Jende Diamond Films vs. Tungsten Carbide Router Bits

We met up with our friend Greg the woodworker a couple months ago. He is actually very talented, and does a lot of testing and reviewing of new woodworking gadgets and tools for manufacturers. We got to talking about the sharpness and condition of his hand tools, and he took me up on an offer to sharpen up one of his chisels. Of course, I got a difficult one… Here’s the before and after pics.

Chisel Before

Chisel Before

Chisel After

Chisel After

With the success of my test by Greg, He promptly sent me a large pile of chisel and plane blades, some carbide tipped router bits, and a kitchen knife for good measure. The chisels and planes were easy enough, although they took some work. But the real challenge for me were the router bits. Carbide bits can only be sharpened with diamonds, and luckily I had some Jende Diamond Films on hand. It must be said that the Jende Diamond films are a general purpose film – and specifically in the case of these carbide bits, they are best suited for refreshing and conditioning the bits, and simply do not have the ability to remove or fix any chips. Most router bits cannot be repaired once chipped anyway due to the balance necessary for the bit to work and the usually tight overhang of the bit from its base.  But what can be done is the refreshing of the “corner” that the bit needs. Below are microscope pictures of the router bit edges, taken with a Veho 400 microscope. The actual size of the pictures are 1 mm wide by 0.75 mm high.

1. Before Dovetail

1. Before Dovetail

Picture 1 shows a dovetail router bit edge as it was received from Greg.  There is some roughness to the edge from use. The edge here is wavering. Since mechanized tools spin so quickly, ultimate refinement is not as important as creating a consistent shape of the edge as it impacts with the wood. Even though the Jende Diamond Films go as coarse as 80 micron (180 grit), I opted to begin with a 30 micron (500 grit)  film and finish with a 15 micron  (1,000 Grit) film. Because of the small size of the the bit, I used a 1/2″ wide piece of aluminum with some 6″ long PSA backed film that wrapped around the top of the aluminum to the other side, and basically made my own slip stone that would be easy to facilitate with the flatness of the dovetail bit as well as to manipulate around the curves of the cove bits. Here’s the picture of the slip stones after they crossed the finish line – 7 router bits later.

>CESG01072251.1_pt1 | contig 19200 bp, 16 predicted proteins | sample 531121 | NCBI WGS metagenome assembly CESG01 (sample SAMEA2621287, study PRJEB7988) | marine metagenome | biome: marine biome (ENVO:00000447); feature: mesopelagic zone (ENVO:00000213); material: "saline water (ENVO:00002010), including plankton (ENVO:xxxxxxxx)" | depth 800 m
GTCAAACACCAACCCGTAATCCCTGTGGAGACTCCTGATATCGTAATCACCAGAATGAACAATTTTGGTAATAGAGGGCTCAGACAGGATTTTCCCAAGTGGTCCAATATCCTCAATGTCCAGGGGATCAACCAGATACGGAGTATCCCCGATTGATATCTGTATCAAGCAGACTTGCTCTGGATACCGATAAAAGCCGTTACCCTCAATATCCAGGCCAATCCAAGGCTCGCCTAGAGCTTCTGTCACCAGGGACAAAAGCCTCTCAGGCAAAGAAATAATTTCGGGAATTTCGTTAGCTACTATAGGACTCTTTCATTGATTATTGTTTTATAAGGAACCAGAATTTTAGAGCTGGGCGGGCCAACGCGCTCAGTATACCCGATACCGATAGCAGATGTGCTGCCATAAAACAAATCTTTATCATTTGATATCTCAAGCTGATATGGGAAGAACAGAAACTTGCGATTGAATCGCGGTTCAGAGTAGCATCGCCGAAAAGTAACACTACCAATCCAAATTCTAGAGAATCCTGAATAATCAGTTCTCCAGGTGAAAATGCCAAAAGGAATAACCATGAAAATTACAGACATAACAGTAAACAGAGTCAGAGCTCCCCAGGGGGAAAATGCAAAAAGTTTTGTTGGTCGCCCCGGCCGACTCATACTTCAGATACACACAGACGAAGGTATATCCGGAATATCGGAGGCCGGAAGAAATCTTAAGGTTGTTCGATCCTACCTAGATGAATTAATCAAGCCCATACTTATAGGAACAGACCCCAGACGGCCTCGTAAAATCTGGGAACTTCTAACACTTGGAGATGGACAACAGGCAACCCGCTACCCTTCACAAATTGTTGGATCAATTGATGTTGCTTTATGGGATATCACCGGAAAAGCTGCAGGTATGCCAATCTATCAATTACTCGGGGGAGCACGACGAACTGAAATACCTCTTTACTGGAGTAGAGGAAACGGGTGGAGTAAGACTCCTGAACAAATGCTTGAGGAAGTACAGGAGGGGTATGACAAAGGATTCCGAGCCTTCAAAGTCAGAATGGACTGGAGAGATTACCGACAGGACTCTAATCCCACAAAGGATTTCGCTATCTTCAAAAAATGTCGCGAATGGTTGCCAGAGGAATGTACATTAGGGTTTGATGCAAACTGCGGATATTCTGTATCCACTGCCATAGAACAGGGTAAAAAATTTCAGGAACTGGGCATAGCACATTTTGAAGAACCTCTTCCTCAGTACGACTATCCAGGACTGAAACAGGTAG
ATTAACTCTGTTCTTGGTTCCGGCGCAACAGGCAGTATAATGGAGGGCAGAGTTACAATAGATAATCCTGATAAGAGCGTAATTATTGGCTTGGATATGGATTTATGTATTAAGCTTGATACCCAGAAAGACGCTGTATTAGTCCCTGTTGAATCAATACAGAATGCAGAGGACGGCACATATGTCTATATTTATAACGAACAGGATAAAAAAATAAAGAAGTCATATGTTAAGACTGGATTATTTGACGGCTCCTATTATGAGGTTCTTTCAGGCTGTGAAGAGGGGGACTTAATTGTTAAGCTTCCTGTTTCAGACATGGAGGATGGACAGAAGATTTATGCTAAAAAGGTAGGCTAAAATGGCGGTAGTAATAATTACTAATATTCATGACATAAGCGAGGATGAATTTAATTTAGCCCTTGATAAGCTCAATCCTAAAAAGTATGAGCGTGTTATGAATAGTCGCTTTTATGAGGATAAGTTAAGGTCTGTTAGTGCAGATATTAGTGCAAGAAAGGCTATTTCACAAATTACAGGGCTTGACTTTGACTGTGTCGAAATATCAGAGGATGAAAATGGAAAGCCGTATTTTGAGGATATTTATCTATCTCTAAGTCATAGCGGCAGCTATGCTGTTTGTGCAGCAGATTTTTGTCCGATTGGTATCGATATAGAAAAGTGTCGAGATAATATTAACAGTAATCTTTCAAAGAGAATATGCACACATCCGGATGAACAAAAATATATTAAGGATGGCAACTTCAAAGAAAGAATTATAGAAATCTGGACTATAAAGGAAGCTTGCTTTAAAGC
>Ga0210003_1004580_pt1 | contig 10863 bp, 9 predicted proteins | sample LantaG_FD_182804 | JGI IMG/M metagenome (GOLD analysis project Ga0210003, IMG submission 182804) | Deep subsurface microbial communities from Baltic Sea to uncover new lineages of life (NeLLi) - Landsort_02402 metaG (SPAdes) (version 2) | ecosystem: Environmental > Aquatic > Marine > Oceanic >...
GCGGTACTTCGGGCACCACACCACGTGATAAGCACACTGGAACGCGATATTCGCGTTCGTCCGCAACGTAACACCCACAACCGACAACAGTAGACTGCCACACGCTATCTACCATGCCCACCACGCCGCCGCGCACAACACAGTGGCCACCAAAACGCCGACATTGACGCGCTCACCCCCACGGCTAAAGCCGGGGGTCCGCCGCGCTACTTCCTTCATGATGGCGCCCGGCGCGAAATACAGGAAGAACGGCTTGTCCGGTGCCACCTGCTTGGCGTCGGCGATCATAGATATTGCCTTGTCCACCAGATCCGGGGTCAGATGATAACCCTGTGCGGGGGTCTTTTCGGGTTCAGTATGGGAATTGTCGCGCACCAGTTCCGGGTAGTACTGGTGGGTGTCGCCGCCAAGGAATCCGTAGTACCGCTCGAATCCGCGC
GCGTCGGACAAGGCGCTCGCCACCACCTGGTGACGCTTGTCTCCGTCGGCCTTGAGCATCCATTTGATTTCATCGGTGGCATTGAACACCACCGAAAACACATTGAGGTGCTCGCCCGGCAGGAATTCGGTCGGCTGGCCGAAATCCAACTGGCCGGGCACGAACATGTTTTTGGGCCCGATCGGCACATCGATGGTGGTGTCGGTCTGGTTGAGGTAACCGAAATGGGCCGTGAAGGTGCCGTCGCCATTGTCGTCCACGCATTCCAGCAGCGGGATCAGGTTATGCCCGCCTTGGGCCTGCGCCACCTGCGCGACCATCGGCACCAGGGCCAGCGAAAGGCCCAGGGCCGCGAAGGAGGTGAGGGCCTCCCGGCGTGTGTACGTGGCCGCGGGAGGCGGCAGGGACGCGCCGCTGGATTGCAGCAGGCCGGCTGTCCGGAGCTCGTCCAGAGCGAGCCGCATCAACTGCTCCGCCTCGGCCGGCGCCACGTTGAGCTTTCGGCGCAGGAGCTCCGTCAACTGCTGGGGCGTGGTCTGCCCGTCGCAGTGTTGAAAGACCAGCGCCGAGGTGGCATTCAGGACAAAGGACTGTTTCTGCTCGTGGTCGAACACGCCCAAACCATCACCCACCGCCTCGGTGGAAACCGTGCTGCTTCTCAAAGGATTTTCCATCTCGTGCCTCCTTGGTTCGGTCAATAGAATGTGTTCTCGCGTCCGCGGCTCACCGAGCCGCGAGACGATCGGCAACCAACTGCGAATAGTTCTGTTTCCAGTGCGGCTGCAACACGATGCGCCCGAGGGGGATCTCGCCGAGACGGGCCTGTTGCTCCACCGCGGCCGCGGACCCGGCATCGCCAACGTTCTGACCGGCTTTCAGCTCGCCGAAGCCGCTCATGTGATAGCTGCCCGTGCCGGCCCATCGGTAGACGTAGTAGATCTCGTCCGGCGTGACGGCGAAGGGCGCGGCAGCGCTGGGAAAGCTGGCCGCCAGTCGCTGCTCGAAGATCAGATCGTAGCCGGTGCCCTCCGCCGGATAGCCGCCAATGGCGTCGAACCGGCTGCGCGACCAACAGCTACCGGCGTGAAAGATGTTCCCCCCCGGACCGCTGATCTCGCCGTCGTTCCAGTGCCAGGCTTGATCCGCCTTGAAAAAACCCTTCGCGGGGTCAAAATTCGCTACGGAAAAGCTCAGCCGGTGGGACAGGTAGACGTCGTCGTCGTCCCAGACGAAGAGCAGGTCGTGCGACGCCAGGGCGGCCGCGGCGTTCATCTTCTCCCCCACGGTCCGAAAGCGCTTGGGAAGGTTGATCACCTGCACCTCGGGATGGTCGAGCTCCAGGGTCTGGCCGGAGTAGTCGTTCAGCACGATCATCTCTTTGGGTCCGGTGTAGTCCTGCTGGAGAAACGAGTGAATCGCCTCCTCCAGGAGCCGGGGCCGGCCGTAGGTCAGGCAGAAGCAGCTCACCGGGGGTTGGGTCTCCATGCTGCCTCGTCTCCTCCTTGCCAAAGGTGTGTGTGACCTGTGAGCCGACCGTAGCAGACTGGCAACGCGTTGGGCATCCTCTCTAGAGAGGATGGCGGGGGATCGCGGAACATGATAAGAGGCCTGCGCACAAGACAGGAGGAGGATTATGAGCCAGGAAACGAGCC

Diamond Slip Stones - After 7 Carbide Router Bits

Diamond Slip Stones – After 7 Carbide Router Bits

So by following the contours and angles of the bit, the 30 micron Jende diamond film packed an aggressive punch:

2. 30 micron Jende Diamond Film Dovetail

2. 30 micron Jende Diamond Film Dovetail

Not only are the scratches on the surface of the bit much finer, they are in the reverse direction. The edge of the edge is definitely much more “crisp” at this stage, with minimal chipping out at the edge as compared to picture 1. 30 micron is still pretty coarse in the grand scheme of things, and as mentioned before the shape is more important than the refinement. However, I usually take my mechanized edges up to 15 micron, or 1K. The 1K edge leaves a smoother finish, and the integrity of the edge stays intact better over time, IMO. Here’s the finished microscope shot:

3. 15 micron Jende Diamond Film Dovetail

3. 15 micron Jende Diamond Film Dovetail

The Jende Diamond Films can handle the carbide bits, and can give the edge another life or two.

Next up was a rather wide radius Cove bit. I did the same thing as the dovetail, only because of the rounded bit, I ran the slip stone along the curvature rather than running the bit across the surface of the film.

4. Before Cove

4. Before Cove

Notice the rounded edge of the edge. The Jende Diamond Films are perfect for taking the rounding out and refreshing the sharpness. Here’s the 30 micron results:

5. 30 micron Cove

5. 30 micron Cove

You can clearly see the original grinding lines that are perpendicular to the edge, and the 30 micron left to right scratches. Because of the rounded surface, it took a little longer to get the results I wished for. Also the carbide bits are slightly hollow ground from their original machining  processes, and my relatively flat slip stone needed to work a little more to get a nice radius on the edge. Picture 5a shows the result of the 30 micron film after just a little longer:

5a. 30 micron

5a. 30 micron

The original machining mark is quite noticeable now against the 30 micron scratches. The edge of the edge is also straight now. I finished with the 15 micron (1,000 grit) diamond film, and the results are quite similar to the dovetail’s, if not a little better 🙂

6. 15 micron

6. 15 micron

In conclusion, the Jende Diamond Films can handle carbide bits, and a whole lot more! One of the best features about these films is that with the PSA backing they can be used effectively as slip stones in almost any situation. The wide range of grits also allows for consistency from 80 micron (180 grit) all the way up to 0.5 micron (30,000 grit).

Here’s the finished bit:

Cove bit finished

Cove bit finished 1

Cove bit finished 2

Cove bit finished 2

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